All that said, what Thursday's debate did show is that Trump is not nearly as formidable in a general election against Hillary Clinton as some nervous ninnies think he is. Even though he's the frontrunner and should have massive confidence, having moderators ask him genuinely hard questions — instead of the pseudo-hard ones they asked in August — caused him to start spouting gibberish in no time. They held back then because they didn't want to alienate the hardline conservatives. Clinton will have no reason to hold back, however, because she was never going to get those voters in the first place.

Conservative voters may get defensive and rally around a blubbering fool just because they think he's not "politically correct," that is not true of the rest of the country. The very traits that Trump displayed Thursday night, in part because he was properly provoked by Republicans in a way that Clinton will not hesitate to do in a general, will be extremely off-putting to everyone who isn't already a Fox News-gunning, Rush Limbaugh-loving conservative.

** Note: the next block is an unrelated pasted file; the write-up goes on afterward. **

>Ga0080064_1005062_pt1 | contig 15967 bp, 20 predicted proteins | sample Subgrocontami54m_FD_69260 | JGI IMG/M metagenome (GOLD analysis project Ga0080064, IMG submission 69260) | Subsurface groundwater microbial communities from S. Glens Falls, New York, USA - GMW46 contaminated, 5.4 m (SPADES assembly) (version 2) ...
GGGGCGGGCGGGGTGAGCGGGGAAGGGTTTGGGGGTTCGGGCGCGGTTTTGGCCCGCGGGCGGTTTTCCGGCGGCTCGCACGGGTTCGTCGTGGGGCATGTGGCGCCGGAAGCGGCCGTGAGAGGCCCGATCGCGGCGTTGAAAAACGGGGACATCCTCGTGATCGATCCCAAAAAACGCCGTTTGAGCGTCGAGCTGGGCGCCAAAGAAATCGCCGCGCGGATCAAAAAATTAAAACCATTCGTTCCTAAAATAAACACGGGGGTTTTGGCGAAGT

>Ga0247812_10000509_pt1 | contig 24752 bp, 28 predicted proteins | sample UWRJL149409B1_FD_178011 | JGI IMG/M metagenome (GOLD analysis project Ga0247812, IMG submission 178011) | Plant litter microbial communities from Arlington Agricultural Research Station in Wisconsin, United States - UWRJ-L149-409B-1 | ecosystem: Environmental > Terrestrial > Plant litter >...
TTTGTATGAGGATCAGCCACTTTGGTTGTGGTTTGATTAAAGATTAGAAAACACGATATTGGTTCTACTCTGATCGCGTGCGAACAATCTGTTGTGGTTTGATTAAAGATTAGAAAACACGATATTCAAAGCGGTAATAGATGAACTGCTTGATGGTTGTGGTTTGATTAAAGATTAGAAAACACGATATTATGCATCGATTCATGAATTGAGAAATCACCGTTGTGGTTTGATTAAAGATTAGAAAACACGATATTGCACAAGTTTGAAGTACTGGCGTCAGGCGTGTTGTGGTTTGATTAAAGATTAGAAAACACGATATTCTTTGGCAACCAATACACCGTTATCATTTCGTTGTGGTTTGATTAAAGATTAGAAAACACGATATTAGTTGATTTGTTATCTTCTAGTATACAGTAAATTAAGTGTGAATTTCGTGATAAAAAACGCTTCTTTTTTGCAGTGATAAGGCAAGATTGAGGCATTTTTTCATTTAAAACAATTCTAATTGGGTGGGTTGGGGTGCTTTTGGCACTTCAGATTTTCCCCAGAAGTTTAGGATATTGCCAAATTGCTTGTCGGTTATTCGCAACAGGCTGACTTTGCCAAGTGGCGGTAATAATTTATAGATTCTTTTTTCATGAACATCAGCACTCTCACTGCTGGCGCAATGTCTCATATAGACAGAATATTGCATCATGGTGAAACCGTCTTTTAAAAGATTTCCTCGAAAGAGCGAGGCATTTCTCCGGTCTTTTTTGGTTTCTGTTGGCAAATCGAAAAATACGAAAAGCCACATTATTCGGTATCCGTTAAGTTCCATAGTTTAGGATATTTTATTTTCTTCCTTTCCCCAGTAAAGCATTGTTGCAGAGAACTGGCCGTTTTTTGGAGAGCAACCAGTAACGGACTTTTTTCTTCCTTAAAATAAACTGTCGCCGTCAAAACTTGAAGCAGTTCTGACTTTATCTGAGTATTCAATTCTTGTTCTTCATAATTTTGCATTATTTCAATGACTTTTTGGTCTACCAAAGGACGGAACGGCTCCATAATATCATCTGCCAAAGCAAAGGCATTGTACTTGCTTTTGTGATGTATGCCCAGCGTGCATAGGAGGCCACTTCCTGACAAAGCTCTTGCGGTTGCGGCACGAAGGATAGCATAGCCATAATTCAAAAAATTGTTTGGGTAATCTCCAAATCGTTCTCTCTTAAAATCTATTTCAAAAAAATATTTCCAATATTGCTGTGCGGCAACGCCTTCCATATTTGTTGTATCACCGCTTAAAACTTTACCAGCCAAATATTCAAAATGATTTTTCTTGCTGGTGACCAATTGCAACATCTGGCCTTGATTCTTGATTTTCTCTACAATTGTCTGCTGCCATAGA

That and he can't really get into a big "hands" contest with Clinton. Because she is playing a very different game.

By Amanda Marcotte

Amanda Marcotte is a senior politics writer at Salon and the author of "Troll Nation: How The Right Became Trump-Worshipping Monsters Set On Rat-F*cking Liberals, America, and Truth Itself." Follow her on Twitter @AmandaMarcotte and sign up for her biweekly politics newsletter, Standing Room Only.